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Symptoms of Dog Thyroid Problems

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Symptoms of Dog Thyroid Problems

The symptoms of dog thyroid problems (hypothyroidism) are hard to miss, but they are also very similar to problems associated with other medications, illnesses, and environmental conditions. If your dog is exhibiting any of the following symptoms, he or she may be hypothyroid:

  • Depression
  • Weight gain with a loss of appetite
  • Dull coat/ hair loss
  • Skin and ear infections
  • Loss of interest in play
  • Lower energy levels
  • Dry or greasy skin
  • Cold intolerance
  • Discoloration or thickening of the skin after hair loss
  • Reproductive problems
  • Slow heart rate

THE THYROID GLAND

The thyroid is a part of the endocrine system—one of the six systems that regulates the body's functions—and is located in your dog's throat. Just like the pancreas secretes hormones that regulate the body's insulin levels, the thyroid secretes hormones to control the body's metabolism, which controls weight and other metabolic functions.

HYPOTHYROIDISM

Hypothyroidism is a condition in which your dog's thyroid gland does not produce or secrete enough hormones. The condition usually occurs when a dog is between the age of four and ten years old. Both males and females are susceptible to this condition, but spayed females are at a higher risk.

Unlike other illnesses or physical conditions, Hypothyroidism is not caused by a virus or bacterial infection. Instead, it is usually caused by an inherited trait that spurs an autoimmune attack, which occurs when the immune system attacks other cells or organs. When your dog's immune system attacks his thyroid, the attack causes his T3 (triiodothyronine) and T4 (levothyroxine) hormone secretion levels to drop. The thyroid usually responds to this attack by producing more T3 and T4, but eventually cannot produce enough hormones to maintain a regular metabolism. The end result is a dog with symptoms of hypothyroidism.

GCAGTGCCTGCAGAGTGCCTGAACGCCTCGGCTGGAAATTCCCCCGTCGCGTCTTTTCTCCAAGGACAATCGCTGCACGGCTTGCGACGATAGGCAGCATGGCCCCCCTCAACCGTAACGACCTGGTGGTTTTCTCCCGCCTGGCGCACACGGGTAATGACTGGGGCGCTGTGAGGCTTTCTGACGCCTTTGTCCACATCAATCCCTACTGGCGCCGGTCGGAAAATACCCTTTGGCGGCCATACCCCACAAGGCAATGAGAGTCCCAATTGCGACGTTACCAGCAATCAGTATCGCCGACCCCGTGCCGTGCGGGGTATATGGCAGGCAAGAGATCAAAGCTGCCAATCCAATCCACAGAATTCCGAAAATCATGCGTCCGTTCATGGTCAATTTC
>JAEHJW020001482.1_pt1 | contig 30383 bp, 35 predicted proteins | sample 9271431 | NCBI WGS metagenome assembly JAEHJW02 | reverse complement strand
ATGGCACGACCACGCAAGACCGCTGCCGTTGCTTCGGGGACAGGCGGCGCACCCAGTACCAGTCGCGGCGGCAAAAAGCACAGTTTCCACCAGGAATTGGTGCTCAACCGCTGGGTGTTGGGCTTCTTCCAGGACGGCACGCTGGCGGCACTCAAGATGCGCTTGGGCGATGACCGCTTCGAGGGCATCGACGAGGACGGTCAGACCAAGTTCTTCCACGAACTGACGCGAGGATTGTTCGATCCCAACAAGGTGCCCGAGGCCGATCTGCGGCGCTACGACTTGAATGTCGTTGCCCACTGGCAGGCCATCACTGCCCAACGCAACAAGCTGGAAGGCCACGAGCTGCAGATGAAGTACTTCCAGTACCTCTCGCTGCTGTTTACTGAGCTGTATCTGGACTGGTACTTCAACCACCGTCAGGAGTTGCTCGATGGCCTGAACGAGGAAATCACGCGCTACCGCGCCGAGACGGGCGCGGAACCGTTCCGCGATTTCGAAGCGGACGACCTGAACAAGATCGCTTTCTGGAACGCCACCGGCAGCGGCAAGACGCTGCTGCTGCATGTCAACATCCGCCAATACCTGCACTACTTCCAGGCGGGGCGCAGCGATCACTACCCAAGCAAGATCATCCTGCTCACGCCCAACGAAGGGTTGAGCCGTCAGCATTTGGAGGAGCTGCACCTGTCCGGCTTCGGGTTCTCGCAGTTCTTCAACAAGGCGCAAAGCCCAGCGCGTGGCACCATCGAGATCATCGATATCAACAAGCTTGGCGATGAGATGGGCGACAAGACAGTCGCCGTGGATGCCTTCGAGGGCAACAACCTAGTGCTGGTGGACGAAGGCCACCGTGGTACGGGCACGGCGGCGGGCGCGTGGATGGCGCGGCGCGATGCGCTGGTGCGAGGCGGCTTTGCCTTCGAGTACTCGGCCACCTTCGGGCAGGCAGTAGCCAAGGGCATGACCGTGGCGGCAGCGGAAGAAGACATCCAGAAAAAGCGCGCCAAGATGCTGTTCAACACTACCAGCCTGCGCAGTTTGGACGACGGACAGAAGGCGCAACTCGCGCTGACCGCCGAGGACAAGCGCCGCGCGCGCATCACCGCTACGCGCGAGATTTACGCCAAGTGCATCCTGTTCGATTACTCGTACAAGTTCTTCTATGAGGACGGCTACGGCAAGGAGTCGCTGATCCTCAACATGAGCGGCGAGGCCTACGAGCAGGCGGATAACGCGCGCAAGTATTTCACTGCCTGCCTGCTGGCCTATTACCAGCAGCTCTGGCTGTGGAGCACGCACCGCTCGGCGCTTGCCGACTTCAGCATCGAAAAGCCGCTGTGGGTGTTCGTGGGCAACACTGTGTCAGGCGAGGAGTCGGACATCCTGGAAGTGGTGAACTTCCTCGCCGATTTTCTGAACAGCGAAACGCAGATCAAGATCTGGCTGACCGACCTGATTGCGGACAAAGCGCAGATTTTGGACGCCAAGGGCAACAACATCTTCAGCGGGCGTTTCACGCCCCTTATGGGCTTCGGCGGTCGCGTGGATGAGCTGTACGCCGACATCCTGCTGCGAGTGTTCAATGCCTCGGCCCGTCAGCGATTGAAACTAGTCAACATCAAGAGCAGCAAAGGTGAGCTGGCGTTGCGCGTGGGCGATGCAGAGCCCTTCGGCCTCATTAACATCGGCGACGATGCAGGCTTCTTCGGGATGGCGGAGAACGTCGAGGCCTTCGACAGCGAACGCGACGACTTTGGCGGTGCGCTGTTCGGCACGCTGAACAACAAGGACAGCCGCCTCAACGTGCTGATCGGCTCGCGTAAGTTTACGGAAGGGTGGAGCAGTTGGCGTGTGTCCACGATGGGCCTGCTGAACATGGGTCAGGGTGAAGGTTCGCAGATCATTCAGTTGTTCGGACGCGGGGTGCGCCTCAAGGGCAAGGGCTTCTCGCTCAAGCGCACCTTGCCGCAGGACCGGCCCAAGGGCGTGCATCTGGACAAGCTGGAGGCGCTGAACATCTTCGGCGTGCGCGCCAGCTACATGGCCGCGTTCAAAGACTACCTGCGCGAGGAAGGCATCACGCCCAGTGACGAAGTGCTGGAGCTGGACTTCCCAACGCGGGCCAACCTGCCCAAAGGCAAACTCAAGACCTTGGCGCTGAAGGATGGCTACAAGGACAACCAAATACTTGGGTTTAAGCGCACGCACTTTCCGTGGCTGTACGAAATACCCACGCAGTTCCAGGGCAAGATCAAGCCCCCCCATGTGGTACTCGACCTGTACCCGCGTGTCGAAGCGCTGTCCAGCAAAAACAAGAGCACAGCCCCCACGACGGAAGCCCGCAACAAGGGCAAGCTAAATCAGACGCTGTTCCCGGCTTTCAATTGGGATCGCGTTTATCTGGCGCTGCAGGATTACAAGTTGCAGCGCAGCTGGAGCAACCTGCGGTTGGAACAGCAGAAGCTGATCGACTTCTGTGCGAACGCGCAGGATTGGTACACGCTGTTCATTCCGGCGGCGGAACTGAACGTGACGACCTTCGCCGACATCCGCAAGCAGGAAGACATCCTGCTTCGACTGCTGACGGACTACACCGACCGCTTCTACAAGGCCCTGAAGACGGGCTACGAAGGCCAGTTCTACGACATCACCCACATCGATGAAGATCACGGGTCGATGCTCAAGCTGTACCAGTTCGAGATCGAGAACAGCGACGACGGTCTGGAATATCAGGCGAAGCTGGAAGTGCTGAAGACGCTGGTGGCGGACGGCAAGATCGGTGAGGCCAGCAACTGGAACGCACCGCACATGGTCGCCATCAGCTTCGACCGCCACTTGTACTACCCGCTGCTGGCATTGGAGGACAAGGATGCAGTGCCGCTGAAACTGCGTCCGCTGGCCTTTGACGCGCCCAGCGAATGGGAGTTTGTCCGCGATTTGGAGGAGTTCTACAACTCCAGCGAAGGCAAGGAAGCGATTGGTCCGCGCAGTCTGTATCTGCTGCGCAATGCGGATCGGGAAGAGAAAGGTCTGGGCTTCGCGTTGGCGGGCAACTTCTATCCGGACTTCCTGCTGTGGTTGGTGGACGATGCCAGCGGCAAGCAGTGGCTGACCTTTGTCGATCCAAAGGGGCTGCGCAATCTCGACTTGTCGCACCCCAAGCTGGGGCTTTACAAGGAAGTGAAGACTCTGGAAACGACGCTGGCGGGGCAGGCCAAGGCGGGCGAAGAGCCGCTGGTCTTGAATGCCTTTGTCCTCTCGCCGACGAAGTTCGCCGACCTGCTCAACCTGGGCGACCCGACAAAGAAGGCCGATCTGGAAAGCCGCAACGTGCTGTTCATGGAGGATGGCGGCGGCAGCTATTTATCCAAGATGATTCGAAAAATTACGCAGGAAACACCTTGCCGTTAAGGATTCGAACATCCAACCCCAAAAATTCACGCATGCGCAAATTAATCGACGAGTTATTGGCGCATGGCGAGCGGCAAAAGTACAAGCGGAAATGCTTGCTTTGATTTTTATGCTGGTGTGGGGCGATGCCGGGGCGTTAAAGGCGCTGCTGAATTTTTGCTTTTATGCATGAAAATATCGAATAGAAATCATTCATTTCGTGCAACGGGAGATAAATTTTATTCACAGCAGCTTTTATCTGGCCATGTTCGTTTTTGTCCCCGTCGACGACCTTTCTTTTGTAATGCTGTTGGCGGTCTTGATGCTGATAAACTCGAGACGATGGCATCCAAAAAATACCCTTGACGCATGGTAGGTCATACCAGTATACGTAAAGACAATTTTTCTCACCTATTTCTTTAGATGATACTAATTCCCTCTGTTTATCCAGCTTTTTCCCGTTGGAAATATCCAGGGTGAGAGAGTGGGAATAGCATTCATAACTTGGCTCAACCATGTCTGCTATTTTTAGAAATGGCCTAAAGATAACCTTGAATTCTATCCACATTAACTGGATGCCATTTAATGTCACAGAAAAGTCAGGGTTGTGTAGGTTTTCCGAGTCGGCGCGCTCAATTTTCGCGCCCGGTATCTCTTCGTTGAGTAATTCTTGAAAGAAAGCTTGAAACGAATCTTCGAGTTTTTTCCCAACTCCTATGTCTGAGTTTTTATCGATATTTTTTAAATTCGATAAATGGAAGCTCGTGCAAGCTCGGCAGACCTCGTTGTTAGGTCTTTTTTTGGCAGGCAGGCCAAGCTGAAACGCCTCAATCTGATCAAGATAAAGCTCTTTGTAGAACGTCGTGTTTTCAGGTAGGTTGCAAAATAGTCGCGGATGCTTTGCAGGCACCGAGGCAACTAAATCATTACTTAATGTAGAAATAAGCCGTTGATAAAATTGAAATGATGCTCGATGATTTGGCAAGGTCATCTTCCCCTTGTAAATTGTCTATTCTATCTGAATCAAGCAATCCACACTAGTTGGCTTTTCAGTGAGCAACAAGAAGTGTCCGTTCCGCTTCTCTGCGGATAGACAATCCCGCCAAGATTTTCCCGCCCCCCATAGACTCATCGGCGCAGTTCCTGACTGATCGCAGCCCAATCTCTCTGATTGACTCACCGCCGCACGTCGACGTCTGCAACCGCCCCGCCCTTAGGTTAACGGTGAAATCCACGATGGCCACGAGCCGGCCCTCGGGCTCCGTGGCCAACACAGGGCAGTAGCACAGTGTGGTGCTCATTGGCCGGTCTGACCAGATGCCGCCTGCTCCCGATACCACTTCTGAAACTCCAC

SUSCEPTIBILITY

Hypothyroidism can affect any dog breed, but there are a number of breeds in which hypothyroidism is most common. These breeds usually fall in the mid to large-sized category, including:

  • Dachshunds
  • Cocker Spaniels
  • Airedale Terriers
  • Doberman Pinschers
  • Golden Retrievers
  • Greyhounds
  • Irish Setters

DIAGNOSIS AND TREATMENT

Hypothyroidism is easy to treat, but can be fairly difficult to diagnose since a number of factors can cause your dog to be showing hypothyroid symptoms.

Your veterinarian will begin her diagnosis with a through physical exam, ask you questions about your dog's behavior, and conduct a complete review of your dog's health history. She will also take a blood sampling to test your dog's T3 and T4 levels, which can determine whether your dog is hypothyroid. In some cases, the only way your veterinarian can diagnose your dog is to give him artificial thyroxine and see whether he responds to the medication.

If blood tests show that your dog is hypothyroid, your veterinarian will prescribe a regular dosage of thyroxine, and will recommend regular check-ups to take note of your dog's progress. Once your dog is diagnosed and treated, his or her symptoms should go away.

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